Wednesday , 10 August 2016
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Are 39 Percent of Appraisals Wrong?

A study by a company that analyzes appraisals to reduce lender risk found that 39 percent of more than 300,000 appraisals contained property quality or condition ratings that conflicted with previous ratings of the same property.

Conflicting property condition and quality ratings cause delays that generally range from one day to several days—a costly and risky setback for lenders concerned with rate locks, and deadline-oriented guidelines and regulations. They can result from a number of factors, such as human error, appraiser subjectivity, actual changes in the property’s condition or quality, or even possible appraisal fraud, which has been cited by the GSEs as the top origination fraud scheme trend in 2014.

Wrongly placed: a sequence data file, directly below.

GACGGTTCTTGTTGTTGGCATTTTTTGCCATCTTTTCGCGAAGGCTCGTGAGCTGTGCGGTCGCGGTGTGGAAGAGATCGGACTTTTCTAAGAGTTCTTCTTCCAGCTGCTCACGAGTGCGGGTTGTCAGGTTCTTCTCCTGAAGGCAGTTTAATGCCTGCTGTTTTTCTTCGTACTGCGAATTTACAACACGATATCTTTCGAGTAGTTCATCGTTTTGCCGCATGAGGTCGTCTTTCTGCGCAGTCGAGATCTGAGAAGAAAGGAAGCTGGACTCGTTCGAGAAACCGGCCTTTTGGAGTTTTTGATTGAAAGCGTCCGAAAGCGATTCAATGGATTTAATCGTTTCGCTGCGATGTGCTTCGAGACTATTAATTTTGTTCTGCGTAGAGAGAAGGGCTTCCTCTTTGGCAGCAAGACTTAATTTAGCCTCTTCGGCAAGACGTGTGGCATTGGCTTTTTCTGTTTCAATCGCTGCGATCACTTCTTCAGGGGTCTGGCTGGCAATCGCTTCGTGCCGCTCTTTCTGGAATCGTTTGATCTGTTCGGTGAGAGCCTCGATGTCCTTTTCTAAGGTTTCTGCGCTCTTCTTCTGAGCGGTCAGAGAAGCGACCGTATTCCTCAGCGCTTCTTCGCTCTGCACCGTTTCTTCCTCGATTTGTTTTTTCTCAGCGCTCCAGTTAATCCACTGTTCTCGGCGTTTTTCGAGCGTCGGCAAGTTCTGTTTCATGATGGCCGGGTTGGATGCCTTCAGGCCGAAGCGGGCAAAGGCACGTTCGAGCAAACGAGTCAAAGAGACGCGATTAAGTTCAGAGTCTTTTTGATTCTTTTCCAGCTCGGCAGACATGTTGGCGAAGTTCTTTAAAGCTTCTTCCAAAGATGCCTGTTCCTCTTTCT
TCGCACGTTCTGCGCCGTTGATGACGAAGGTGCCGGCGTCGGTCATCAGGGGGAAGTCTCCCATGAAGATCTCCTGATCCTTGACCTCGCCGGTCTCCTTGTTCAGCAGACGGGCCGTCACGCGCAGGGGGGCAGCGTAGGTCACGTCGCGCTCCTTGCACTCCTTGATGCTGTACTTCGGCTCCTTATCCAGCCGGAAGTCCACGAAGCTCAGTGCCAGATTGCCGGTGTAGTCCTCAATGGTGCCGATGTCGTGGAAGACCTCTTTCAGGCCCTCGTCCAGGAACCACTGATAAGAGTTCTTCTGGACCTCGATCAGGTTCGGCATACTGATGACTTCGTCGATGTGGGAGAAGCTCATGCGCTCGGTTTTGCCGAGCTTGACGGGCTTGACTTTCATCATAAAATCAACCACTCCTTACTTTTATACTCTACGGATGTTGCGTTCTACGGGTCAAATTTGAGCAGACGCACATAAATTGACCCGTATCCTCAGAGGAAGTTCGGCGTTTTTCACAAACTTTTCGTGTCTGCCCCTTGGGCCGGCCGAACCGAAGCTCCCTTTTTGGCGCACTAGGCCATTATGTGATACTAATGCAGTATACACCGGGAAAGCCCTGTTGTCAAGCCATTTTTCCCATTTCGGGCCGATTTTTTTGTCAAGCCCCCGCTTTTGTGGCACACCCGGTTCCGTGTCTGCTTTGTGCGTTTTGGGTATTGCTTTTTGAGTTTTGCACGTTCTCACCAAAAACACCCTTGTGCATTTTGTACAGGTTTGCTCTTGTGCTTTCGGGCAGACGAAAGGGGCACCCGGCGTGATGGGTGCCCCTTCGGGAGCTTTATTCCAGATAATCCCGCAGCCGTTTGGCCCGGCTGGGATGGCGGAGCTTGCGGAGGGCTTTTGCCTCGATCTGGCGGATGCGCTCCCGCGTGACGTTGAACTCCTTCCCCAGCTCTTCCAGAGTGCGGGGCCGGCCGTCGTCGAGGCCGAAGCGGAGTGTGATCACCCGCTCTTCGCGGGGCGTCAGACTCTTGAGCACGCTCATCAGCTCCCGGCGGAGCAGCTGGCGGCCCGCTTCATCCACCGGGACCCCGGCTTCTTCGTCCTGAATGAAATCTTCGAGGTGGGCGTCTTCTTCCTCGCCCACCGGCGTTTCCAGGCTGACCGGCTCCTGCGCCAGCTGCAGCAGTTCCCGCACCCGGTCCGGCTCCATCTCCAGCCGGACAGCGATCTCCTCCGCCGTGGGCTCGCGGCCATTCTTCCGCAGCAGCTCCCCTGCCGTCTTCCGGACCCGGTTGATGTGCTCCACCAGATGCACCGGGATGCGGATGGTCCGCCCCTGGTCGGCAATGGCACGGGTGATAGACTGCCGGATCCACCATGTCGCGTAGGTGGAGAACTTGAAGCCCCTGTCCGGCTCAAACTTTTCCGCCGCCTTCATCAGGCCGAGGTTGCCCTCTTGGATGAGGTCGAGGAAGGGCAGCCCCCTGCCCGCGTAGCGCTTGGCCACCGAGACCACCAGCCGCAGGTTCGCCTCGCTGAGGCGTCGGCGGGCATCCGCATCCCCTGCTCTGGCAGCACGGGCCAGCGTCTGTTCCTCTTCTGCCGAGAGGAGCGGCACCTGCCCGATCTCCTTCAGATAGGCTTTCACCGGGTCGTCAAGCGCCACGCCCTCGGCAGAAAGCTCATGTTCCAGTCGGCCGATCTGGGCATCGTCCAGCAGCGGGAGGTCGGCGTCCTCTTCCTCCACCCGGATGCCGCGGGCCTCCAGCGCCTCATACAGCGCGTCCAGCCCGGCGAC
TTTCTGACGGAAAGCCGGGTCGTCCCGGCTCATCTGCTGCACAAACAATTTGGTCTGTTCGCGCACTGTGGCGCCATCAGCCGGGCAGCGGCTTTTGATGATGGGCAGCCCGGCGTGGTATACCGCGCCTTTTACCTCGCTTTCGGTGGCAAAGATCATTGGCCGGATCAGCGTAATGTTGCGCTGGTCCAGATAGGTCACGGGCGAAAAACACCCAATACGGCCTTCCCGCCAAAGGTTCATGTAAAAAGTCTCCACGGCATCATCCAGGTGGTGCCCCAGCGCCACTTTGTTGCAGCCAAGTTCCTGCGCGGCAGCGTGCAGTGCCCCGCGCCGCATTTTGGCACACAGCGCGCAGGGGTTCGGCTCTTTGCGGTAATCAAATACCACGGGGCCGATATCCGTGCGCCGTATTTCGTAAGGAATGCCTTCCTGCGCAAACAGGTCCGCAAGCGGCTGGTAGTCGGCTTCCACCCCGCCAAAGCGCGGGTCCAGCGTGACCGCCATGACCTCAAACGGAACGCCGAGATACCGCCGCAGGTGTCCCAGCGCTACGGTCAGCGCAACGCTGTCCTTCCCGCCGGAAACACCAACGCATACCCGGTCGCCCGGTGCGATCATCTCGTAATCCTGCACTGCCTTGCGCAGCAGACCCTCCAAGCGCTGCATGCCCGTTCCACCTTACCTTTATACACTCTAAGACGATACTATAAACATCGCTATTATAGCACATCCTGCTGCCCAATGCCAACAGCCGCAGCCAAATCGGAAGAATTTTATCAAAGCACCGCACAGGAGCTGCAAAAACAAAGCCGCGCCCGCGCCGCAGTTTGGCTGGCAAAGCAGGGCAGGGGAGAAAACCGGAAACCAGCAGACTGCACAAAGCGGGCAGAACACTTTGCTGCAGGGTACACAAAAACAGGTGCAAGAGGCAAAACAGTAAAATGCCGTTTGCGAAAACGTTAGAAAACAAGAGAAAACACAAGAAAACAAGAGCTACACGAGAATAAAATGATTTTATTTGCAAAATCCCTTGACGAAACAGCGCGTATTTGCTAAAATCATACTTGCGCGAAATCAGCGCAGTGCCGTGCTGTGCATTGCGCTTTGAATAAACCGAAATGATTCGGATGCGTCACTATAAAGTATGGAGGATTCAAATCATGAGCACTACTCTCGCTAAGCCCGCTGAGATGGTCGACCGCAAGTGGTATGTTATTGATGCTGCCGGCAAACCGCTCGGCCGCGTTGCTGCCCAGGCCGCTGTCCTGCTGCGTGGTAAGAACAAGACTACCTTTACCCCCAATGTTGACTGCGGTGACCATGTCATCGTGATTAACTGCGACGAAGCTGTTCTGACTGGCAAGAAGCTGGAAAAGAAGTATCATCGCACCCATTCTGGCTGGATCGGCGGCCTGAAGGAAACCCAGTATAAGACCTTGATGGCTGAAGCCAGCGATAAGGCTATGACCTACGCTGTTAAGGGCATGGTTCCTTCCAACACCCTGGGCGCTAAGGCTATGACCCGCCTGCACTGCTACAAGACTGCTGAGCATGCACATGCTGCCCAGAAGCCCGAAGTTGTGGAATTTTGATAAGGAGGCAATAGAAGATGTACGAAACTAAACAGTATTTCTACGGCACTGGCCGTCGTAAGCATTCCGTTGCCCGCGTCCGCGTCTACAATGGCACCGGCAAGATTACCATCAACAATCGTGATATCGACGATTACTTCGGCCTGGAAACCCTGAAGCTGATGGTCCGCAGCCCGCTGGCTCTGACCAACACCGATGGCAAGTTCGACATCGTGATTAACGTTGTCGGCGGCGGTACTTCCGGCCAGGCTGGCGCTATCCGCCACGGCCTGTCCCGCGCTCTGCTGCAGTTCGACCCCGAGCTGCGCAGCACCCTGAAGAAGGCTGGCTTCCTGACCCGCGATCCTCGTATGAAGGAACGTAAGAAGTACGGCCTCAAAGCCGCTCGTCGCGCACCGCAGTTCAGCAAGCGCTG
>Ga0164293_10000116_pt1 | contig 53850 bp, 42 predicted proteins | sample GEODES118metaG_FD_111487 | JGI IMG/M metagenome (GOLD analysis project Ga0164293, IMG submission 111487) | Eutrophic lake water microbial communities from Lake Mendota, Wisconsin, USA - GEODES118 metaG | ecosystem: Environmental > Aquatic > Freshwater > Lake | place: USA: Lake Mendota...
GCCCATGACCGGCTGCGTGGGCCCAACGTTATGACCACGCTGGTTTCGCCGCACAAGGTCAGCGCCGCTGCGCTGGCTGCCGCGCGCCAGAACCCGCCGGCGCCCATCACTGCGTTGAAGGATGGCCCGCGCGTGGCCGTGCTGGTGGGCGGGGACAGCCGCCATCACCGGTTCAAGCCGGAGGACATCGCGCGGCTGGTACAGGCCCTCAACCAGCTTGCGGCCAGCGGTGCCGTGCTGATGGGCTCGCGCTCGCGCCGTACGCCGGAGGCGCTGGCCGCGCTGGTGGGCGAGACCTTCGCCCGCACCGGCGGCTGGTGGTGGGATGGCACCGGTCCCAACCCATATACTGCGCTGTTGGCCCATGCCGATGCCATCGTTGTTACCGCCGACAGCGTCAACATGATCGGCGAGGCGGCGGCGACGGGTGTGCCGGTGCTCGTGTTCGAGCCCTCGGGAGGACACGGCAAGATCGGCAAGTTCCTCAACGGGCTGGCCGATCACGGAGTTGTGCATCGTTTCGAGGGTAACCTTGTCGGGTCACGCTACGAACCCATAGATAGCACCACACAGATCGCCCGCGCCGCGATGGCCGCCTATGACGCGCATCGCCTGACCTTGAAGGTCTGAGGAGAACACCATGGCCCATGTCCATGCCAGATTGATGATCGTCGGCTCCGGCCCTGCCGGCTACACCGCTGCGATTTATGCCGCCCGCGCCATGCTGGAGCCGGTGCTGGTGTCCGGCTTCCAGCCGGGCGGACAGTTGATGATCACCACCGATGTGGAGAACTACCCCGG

“More than one in three appraisals contain inconsistencies in property ratings,” said Phil Huff, president and CEO of Platinum Data Solutions. “Causes aren’t easy to determine, so they need to be investigated. Doing this after UCDP submission opens lenders up to numerous issues. Costly delays are just one of them.”

Fannie Mae’s new Collateral Underwriter (CU) identifies rating inconsistencies on loans submitted through the Uniform Collateral Data Portal (UCDP) by comparing the appraisal’s data with its own proprietary data, and flags the appraisal for comments or corrections.

Despite Platinum Data Solutions’ findings, the Treasury Financial Crimes Enforcement Network reported that loans with appraisal or valuation fraud fell to15% or 2,033 incidents in 2014 from 7,641 in 2013, a 50% improvement in 3 years.

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